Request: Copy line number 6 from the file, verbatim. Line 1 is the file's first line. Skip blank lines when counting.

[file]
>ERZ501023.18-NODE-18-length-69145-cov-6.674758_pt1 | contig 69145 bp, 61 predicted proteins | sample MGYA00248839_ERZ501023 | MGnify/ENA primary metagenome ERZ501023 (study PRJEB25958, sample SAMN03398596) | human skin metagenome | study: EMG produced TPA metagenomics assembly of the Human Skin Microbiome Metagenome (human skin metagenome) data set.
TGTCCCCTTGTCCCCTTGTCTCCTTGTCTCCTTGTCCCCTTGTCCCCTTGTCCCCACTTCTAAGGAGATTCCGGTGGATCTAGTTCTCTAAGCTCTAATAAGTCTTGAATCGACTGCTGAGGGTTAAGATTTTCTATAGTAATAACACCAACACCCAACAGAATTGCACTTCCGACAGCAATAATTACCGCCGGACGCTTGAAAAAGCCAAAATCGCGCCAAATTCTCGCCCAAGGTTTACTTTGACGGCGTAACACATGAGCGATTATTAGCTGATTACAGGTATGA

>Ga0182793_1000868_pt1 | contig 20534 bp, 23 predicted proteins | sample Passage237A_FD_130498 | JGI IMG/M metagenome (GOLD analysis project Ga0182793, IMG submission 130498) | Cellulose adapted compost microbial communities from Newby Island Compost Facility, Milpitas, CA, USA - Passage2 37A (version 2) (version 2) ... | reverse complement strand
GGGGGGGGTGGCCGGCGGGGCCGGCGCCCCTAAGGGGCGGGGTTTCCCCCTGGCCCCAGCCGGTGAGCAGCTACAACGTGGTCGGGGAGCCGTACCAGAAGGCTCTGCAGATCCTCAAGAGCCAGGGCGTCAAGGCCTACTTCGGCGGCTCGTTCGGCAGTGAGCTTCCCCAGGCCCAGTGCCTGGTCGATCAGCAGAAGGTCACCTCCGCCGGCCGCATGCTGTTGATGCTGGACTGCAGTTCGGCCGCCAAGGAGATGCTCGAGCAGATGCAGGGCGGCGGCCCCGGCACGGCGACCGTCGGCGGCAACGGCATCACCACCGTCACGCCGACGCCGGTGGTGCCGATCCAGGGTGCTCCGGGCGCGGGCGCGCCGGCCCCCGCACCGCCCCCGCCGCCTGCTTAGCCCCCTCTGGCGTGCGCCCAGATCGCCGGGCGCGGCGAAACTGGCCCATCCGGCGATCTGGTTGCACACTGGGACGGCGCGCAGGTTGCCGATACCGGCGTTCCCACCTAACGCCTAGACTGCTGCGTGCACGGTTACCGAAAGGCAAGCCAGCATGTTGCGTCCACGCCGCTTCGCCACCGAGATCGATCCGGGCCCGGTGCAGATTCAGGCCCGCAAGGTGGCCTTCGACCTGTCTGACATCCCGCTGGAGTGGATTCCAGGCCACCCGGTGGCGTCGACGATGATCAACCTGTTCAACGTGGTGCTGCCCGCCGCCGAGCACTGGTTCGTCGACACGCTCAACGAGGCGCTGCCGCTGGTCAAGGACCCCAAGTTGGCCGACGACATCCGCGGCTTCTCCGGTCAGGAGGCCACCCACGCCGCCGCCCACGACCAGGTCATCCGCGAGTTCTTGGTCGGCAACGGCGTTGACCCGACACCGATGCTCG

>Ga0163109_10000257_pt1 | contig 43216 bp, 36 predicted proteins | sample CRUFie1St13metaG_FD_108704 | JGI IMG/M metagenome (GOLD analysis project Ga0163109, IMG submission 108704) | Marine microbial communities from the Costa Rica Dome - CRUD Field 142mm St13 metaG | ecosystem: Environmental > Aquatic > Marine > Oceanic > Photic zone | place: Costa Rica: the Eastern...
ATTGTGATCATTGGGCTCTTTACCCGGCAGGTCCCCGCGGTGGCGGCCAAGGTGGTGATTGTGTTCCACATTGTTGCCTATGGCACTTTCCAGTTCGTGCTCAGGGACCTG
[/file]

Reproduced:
ATTGTGATCATTGGGCTCTTTACCCGGCAGGTCCCCGCGGTGGCGGCCAAGGTGGTGATTGTGTTCCACATTGTTGCCTATGGCACTTTCCAGTTCGTGCTCAGGGACCTG